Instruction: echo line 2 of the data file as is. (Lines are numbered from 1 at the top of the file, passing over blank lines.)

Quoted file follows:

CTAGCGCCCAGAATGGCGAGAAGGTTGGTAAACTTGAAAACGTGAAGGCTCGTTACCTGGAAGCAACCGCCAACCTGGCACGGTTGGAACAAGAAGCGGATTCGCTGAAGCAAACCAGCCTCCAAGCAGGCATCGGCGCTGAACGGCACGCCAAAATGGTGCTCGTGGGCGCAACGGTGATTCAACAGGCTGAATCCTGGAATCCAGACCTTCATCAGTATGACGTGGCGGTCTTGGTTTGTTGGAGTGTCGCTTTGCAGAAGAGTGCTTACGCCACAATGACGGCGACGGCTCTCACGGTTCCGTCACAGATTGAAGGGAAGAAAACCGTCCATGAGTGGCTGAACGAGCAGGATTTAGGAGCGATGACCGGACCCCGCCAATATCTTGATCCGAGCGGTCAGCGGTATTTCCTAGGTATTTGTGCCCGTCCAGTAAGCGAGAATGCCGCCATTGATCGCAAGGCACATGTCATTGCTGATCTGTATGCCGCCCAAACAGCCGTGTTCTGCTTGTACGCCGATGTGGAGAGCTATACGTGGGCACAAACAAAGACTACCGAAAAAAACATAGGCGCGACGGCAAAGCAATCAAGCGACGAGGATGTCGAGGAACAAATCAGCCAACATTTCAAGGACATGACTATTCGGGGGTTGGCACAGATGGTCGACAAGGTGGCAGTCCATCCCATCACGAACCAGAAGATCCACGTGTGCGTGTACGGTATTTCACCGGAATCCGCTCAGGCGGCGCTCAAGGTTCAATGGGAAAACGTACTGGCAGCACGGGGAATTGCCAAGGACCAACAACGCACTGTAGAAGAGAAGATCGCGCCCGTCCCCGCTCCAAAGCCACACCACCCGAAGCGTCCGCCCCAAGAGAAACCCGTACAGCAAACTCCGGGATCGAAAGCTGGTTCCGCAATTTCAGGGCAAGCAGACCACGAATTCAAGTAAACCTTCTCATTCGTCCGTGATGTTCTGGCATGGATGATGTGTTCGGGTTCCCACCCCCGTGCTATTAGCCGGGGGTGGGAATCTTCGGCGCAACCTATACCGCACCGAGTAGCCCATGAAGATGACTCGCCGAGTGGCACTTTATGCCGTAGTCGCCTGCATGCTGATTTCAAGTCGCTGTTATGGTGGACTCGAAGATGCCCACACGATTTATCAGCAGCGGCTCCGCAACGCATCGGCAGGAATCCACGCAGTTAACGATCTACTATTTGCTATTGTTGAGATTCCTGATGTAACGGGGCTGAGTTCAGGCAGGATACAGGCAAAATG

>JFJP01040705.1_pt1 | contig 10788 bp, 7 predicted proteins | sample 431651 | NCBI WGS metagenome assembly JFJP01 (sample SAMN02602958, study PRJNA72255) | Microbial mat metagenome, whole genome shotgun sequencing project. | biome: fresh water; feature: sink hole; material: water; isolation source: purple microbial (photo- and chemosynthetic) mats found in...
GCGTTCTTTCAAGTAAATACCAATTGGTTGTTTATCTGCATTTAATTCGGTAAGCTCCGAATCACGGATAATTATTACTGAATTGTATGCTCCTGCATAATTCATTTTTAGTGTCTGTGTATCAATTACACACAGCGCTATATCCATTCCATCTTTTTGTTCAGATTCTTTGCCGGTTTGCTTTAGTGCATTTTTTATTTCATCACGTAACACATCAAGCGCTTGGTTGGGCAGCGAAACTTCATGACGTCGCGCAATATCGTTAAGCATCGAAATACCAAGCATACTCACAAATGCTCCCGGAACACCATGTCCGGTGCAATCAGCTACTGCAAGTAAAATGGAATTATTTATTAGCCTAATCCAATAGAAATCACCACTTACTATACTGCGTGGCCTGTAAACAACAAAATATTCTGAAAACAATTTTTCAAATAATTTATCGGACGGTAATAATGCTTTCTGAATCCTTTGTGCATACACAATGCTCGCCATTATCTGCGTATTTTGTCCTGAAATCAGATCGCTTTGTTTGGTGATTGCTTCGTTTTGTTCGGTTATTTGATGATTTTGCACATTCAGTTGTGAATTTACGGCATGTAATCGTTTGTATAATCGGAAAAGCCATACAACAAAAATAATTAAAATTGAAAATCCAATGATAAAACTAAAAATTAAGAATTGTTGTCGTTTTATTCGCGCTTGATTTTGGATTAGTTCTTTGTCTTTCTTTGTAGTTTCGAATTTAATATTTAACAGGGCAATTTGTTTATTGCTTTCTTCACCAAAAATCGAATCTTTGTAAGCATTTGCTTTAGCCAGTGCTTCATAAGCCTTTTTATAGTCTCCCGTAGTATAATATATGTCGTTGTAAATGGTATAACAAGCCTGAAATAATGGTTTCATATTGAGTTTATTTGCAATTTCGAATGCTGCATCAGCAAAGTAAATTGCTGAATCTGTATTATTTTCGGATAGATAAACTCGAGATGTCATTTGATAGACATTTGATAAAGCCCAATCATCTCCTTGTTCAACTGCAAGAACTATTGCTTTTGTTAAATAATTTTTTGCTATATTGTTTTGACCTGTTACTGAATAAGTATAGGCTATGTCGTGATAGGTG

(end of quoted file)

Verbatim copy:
>JFJP01040705.1_pt1 | contig 10788 bp, 7 predicted proteins | sample 431651 | NCBI WGS metagenome assembly JFJP01 (sample SAMN02602958, study PRJNA72255) | Microbial mat metagenome, whole genome shotgun sequencing project. | biome: fresh water; feature: sink hole; material: water; isolation source: purple microbial (photo- and chemosynthetic) mats found in...